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Afghanis Combat Opium Dependency

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    Combating Dependency in Afghanistan Islamic Relief http://www.irw.org/wherewework/afghanistan/dependency The Rise and Response to Opium Dependency in
    Message 1 of 1 , Jul 7, 2008
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      Combating Dependency in Afghanistan
      Islamic Relief
      http://www.irw.org/wherewework/afghanistan/dependency


      The Rise and Response to Opium Dependency in Afghanistan
      For many people in Afghanistan without access to healthcare, opium
      is often the only means they haveto control pain. However, there is
      now a massive culture of dependency throughout the country, creating
      serious social, economic and health effects on those who are
      addicted as well as their families and communities. Islamic Relief
      has opened a new health center in northern Afghanistan to treat
      dependency, giving people a chance to combat their addiction and
      begin a new life.

      Afghanistan is the world's largest producer of opium and heroin; a
      rising number of Afghans are also becoming dependent on the drug.
      One of the provinces most severely affected is Balkh in northern
      Afghanistan. Here, opium is often traded like tea and is largely
      considered to be a medicine rather than a dangerous drug.

      Many of the people dependent on opium in Balkh are women who use it
      to dull the pain caused by working for many hours on heavy weaving
      looms. However, the dependency is affecting their health,
      livelihoods and ability to care for their children. In order to
      tackle this problem, Islamic Relief has been working in partnership
      with the United Nations Office on Drugs and Crime (UNODC) and has
      established a Drug Treatment and Rehabilitation Center, in northern
      Balkh's Shortepa District that provides counseling, detoxification
      services, and medical care.

      Taza's Pain

      After living in an Afghan refugee camp in Pakistan for 15 years, 42-
      year-old Taza Gul, along with her husband and children, returned to
      their native Afghanistan in 2001 hoping for a fresh start in life.

      They returned home with nothing, except the food package they
      received from the United Nations, and had to stay with relatives for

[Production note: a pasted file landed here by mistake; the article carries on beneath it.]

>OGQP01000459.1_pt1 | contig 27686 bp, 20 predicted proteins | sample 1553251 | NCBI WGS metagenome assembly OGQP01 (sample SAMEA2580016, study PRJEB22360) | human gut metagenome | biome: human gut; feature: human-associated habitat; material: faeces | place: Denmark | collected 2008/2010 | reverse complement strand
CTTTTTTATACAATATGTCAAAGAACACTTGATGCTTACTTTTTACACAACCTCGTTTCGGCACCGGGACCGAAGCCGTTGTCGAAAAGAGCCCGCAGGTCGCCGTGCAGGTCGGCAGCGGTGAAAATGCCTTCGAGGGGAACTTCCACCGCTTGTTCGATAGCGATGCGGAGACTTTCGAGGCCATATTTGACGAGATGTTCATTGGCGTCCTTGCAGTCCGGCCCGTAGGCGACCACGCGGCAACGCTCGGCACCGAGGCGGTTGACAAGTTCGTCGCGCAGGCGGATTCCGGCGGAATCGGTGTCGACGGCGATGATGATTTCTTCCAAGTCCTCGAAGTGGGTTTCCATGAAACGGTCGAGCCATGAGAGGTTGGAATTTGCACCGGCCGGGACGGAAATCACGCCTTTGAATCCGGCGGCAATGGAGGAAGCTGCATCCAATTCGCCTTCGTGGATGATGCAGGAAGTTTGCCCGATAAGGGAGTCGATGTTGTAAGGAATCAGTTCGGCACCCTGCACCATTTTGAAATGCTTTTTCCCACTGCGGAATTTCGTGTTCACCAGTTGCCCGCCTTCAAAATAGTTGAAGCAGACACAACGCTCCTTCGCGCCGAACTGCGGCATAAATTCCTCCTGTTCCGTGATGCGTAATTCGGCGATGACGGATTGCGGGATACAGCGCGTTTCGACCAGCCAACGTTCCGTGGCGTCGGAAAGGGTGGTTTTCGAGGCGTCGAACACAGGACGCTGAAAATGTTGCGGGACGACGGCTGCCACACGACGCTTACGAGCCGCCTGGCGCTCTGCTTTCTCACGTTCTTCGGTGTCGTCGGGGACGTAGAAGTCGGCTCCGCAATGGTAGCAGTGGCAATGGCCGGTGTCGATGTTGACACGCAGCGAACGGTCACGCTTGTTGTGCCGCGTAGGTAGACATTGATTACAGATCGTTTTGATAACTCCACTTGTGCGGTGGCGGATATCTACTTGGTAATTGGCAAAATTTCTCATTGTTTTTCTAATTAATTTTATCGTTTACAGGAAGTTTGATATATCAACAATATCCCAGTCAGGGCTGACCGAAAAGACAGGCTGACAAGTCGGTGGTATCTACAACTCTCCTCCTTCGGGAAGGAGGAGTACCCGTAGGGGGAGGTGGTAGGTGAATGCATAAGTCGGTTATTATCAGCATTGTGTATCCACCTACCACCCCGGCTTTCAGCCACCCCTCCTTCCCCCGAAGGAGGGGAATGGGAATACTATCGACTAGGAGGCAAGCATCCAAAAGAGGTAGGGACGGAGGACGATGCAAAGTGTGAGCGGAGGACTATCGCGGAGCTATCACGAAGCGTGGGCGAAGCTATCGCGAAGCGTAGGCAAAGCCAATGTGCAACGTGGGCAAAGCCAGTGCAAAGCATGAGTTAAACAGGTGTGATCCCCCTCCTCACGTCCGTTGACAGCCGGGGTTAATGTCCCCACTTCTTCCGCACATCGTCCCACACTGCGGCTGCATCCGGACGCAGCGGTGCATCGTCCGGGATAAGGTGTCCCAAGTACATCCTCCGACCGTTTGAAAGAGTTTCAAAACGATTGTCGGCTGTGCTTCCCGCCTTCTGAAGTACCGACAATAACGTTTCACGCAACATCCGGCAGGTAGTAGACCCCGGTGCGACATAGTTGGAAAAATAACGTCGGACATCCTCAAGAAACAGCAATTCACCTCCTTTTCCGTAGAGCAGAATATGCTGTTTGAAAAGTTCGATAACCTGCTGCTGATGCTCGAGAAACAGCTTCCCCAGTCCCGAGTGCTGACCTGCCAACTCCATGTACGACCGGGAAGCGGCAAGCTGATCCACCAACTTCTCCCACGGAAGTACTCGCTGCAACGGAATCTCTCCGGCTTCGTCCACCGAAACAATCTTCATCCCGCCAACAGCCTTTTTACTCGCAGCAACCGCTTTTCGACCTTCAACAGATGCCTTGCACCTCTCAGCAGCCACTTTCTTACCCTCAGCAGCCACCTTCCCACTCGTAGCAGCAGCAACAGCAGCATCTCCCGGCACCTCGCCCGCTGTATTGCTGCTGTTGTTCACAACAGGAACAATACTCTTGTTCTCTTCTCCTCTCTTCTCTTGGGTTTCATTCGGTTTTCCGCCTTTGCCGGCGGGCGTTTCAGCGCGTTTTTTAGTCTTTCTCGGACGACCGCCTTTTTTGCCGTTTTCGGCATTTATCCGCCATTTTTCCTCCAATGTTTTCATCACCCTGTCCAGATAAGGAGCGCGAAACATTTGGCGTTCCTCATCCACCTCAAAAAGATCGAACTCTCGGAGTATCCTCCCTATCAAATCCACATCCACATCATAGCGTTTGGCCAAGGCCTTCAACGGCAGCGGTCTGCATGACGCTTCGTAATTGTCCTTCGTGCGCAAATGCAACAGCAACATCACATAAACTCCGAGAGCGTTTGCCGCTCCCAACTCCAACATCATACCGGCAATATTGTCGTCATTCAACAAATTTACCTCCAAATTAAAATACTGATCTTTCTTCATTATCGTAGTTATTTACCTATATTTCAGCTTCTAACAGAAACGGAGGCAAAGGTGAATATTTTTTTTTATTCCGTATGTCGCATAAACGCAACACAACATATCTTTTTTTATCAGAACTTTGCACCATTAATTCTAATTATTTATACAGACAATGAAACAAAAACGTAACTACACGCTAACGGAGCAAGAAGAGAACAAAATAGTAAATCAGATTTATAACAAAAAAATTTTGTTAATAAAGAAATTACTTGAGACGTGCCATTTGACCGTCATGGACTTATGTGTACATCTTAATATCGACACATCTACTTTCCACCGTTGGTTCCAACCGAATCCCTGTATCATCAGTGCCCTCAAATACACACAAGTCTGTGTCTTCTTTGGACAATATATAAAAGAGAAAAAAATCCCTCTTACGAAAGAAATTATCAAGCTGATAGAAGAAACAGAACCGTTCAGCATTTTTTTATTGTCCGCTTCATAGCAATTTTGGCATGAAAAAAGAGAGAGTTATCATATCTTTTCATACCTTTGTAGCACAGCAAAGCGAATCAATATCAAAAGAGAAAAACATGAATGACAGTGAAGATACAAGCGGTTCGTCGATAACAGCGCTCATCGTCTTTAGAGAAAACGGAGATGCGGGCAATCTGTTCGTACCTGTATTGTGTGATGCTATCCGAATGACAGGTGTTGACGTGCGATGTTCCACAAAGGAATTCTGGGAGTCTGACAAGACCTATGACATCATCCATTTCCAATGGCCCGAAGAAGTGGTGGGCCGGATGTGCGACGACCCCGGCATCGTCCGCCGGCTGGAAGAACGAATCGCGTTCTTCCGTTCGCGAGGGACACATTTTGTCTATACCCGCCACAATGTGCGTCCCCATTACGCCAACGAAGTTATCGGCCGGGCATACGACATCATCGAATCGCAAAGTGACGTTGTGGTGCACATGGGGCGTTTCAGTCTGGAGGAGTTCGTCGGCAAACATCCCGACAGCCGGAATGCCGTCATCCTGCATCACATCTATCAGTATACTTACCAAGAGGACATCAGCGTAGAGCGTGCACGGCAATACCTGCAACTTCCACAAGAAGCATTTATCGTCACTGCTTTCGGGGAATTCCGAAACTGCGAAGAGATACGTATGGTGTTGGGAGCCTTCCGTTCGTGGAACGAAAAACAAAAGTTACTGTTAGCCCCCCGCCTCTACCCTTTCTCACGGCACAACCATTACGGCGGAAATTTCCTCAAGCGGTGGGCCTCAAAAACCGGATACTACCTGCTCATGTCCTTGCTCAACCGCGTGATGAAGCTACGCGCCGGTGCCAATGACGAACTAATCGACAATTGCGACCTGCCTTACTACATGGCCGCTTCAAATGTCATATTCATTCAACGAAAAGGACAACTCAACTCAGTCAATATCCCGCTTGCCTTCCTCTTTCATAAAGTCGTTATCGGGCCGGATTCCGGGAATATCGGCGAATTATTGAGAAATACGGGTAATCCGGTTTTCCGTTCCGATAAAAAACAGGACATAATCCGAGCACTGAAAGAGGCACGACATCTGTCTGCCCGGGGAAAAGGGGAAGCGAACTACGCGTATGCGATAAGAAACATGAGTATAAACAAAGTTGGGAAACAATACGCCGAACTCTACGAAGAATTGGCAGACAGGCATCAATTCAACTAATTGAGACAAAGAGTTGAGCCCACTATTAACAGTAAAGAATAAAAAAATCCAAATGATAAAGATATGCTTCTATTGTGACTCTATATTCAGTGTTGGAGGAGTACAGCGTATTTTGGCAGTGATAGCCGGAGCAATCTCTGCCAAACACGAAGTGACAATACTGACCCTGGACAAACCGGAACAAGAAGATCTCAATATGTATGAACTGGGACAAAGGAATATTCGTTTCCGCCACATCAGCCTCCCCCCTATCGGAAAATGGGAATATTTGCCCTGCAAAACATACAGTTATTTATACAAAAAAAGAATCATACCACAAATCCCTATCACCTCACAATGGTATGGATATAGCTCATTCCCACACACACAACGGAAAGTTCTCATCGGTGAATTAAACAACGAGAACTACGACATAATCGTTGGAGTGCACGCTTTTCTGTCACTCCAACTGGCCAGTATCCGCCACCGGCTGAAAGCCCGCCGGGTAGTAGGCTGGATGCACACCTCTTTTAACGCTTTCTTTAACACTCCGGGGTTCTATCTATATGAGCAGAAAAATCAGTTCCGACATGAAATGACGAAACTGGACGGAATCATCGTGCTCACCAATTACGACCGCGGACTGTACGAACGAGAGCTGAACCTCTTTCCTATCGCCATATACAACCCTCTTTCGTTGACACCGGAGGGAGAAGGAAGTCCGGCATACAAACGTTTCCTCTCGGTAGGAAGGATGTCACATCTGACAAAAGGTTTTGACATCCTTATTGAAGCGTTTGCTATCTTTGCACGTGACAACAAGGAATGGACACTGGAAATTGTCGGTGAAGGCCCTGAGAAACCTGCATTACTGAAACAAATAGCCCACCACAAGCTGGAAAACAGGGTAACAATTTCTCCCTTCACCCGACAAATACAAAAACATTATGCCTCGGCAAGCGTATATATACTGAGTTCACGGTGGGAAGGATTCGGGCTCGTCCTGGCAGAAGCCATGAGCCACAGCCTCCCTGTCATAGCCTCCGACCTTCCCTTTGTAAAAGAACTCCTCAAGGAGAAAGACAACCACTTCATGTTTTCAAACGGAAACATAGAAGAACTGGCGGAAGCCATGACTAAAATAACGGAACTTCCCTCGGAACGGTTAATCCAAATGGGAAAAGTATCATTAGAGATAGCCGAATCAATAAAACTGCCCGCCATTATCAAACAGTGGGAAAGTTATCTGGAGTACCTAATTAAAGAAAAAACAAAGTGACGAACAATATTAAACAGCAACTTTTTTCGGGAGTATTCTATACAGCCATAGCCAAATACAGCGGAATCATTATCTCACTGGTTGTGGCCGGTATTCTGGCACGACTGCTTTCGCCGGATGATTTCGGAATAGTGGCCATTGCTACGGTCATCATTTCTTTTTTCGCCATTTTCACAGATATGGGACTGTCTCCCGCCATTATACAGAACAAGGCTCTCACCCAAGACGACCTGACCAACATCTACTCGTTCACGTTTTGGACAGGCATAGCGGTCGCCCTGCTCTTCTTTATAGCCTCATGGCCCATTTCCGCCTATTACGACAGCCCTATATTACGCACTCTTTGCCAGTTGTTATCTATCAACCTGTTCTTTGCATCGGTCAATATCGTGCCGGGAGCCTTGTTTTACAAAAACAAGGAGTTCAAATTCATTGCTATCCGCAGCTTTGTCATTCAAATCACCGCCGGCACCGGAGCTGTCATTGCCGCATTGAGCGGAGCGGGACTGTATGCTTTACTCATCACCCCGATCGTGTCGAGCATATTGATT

a few months before getting their own two-roomed house in a small
      village in Shortepa. Unfortunately, Taza Gul, a patient at Islamic
      Relief 's drug center in Shortepa, is just one of the many number of
      women who are dependent on drugs in Afghanistan. She suffers from
      many medical and psychological problems. She often feels suicidal,
      blames herself for her children's addiction to opium and considers
      herself unable to care for them.

      "I gave birth to 11 daughters and sons but unfortunately six of them
      have passed away," said Taza Gul. "In my last unsafe delivery I gave
      birth to twin male babies with the support of an inexperienced,
      traditional birth attendant. I suffered severe problems after the
      birth and became seriously sick with continuous, intolerable pain."

      Unending Agony

      "As the time passed, my problem got so complicated and the pain
      became tremendously agonizing, that I started crying all day and
      night. This is when I was advised by an addict to use the opium for
      pain relief. I found it relaxed me and got rid of my pain and I
      didn't have any other access to painkillers because there was no
      health center here at the time," she continued.

      "None of my other family members ever advised me to stop. My
      husband, two young sons and many other close relativesalso use the
      drug."

      "The health of my twin babies was very bad. They looked so weak and
      pale because we could not afford to give them enough food or
      healthcare. He deteriorated so badly that he died when he was only
      eight months old."

      Determined to Change

      "This event has deeply touched my senses and I am now determined to
      give more time to the surviving twin and to save his life. I started
      working hard with my husband on our small home farm and tried to get
      laboring work where I could, but I found it difficult to leave my
      child at home as he used to cry when I was not there," Taza
      explained.

      "Unfortunately I took the advice of another neighbor who told me to
      give my child some of the same ghost (opium) to relax him so I could
      go out to work. Many other mothers also do this. It is the decision
      between staying at home and having no money or to calm my sons with
      the drug so I can earn money for their food. I made the wrong
      decision and gave him the drug so I could go and work. "

      Uncertain Future

      "I am sad not only because I am an addict but because I don't know
      what the future of my sons will be. They have never been to school
      and have no interest in going. I wish me and my family could give
      the drug up and I am hopeful that the treatment I am receiving will
      help me."

      Islamic Relief's Work

      Islamic Relief 's drug treatment and rehabilitation center in
      Shortepa provides residential care as well as in home support,
      including counseling, detoxification, advice and regular follow-ups
      to check patients' progress. This is part of a general health clinic
      that provides over 7,500 people with basic health care including
      prenatal and post-natal care. The staff also carries out educational
      awareness-raising sessions concerning the harmful effects of drug
      use within the local communities.

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